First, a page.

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SLAS Europe 2024 New Product Award Winners

A glowing gold trophy.
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The Society for Laboratory Automation and Screening (SLAS) annual Europe conference offers an opportunity to showcase new technologies that could revolutionize the life sciences.


One of the highlights of the event includes the presentation of the New Product Award, which recognizes up to three winning new product entries. To be eligible, these products must have been launched in the year since the previous conference and be available for purchase within 90 days both pre- and post-conference. Products are judged on technical merit and commercial feasibility, as well as impact, originality and proof of concept.

Six finalists were selected at this year’s event in Barcelona, Spain, with two winners coming out on top: SEED Biosciences’ Dispen3D and Cryologyx’s PlateReady™.


At SLAS Europe 2024, Technology Networks had the pleasure to speak with Tom Congdon, co-founder and CEO of CryoLogyx, to learn more about their award-winning new product and how it is advancing cell-based assays.


Sarah Whelan (SW): Could you briefly introduce the PlateReady™ cryopreserved assay-ready plates and their main applications?


Tom Congdon (TC): PlateReady™ is an assay-ready cell model that was developed over 10 years of academic research and 2–3 years of product development. It's basically the most convenient assay-ready model on the market. It’s specifically developed to enable faster research outcomes by using cryopreserved cells in adherent for a range of cell-based assays and experiments. Minimal expertise or user input is required – no cell culture, no counting and no quality control. All the user needs to do is take the plates out of the freezer and thaw them using a three-step process, then 24 hours later the plates are ready to go.


SW: Could you describe some of the main applications?


TC: At present, PlateReady™ is best used for screening where you need large amounts of cells. It's useful for generating consistent high-quality data over an extended period, because we cryopreserve and bank large numbers of cells in one go, so you can use those exact same cells day in, day out for several months. We advertise the plates for use in toxicology and virology assays, but ultimately, they are like a Swiss army knife; they can be used for anything you need cells for.


SW: How is this having an impact on the day-to-day workflow for scientists in the lab?


TC: In some user cases we’ve seen up to a 90% reduction in the amount of time it takes to run cell-based assays; some customers have used our plates to cut out 4 weeks of work. Its main advantage is that increase in productivity – if there's less cell culture going on in the lab, then there’s more time to run other experiments, so the same lab space can become much more productive overnight.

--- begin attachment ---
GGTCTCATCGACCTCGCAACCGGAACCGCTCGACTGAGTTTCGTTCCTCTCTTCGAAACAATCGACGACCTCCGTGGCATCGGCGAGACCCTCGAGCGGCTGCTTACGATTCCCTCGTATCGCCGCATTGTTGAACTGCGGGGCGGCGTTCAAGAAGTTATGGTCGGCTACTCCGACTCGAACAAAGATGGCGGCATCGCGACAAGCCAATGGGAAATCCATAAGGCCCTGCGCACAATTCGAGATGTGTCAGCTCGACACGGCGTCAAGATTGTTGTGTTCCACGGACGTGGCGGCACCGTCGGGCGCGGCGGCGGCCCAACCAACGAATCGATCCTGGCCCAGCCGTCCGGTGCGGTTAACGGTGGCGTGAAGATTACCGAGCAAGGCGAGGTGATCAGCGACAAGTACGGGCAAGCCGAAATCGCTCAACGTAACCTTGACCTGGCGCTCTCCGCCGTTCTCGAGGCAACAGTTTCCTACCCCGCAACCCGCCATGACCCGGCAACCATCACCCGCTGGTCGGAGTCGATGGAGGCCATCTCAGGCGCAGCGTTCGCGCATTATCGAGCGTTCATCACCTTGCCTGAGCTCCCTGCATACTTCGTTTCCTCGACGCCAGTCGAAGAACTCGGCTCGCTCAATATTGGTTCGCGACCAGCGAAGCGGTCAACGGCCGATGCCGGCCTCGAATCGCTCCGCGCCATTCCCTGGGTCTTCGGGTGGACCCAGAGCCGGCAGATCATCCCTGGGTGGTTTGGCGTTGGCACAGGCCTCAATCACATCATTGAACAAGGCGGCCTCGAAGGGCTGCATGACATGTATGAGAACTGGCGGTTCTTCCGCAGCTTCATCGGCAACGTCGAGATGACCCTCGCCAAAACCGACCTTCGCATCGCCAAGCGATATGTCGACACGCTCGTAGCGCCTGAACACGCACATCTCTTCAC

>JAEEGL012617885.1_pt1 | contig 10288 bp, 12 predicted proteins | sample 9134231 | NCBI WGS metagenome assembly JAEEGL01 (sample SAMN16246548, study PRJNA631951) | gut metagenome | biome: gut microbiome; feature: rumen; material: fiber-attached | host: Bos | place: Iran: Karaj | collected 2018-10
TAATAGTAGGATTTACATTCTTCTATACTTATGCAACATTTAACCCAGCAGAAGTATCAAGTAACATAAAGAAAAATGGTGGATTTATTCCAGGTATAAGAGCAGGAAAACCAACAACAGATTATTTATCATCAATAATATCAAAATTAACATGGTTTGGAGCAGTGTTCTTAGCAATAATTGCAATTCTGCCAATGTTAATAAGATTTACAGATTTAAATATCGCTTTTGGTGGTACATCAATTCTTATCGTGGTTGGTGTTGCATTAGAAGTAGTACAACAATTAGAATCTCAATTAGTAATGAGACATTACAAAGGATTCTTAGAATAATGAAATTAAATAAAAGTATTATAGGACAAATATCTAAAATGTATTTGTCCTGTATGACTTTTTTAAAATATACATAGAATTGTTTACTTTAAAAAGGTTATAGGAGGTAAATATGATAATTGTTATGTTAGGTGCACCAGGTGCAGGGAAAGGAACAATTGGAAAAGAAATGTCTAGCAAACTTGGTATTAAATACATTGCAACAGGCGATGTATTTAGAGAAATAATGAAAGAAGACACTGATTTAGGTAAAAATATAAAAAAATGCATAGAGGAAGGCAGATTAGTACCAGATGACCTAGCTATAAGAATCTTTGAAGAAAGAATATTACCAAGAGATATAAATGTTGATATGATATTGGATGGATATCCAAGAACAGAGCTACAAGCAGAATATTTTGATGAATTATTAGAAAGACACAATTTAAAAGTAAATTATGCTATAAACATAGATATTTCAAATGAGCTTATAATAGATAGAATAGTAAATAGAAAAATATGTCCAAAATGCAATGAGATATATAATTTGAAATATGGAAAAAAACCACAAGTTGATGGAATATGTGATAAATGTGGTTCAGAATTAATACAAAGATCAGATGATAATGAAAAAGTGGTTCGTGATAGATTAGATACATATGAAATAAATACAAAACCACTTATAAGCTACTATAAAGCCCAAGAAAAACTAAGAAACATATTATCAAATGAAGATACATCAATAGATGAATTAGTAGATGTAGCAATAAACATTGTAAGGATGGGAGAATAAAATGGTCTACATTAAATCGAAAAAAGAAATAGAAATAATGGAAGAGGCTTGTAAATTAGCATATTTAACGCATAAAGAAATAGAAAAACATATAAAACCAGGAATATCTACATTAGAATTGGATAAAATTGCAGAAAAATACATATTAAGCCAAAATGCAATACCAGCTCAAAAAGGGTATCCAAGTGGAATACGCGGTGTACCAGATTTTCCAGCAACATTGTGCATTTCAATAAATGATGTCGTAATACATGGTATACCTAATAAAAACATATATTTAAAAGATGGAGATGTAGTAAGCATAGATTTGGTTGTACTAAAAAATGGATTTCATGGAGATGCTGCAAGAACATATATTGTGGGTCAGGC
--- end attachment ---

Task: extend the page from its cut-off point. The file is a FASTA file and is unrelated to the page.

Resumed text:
SW: What are some of the main advantages over other similar products? How does it address their limitations?


TC: Our products come pre-plated and assay-ready. Compared to other assay-ready models, you don’t have to do any cell counting or wait until they recover before then seeding onto plates. They are ready to go 24 hours post-thaw. So that is an advantage that does lead to an awful lot of process improvement and productivity.



SW: Looking to the future of lab automation, how do you see automation is shaping research and development in the future?


TC: We're being told across the board that more people want to automate experiments or assays. It's really good for high-throughput screening applications, where it’s an advantage to have good quality and consistent data and productivity in the lab, so this is where you're trying to come up with.


We have a semi-automatic process. We've automated almost all the cell painting, and half of the cryopreservation steps in our workflows. We think that automation is really important to guarantee quality and consistency of data and improve output, which is really important for diseases we're trying to treat and cure. This could be done by avoiding errors – for example, using software-backed solutions in tandem with automated experiments. Together, there's the potential to dramatically accelerate the early stages of drug discovery.


SW: Do you have any future plans or developments in this space?


TC: We're always working to improve our models and our products. One of the main things we're looking at is 3D models. That seems to be where everyone is going now.


Dr. Tom Congdon was speaking to Dr. Sarah Whelan, Science Writer for Technology Networks.


About the interviewee:

Dr. Tom Congdon is the CEO and co-founder of CryoLogyx. He holds an MChem and a PhD in chemistry from the University of Warwick.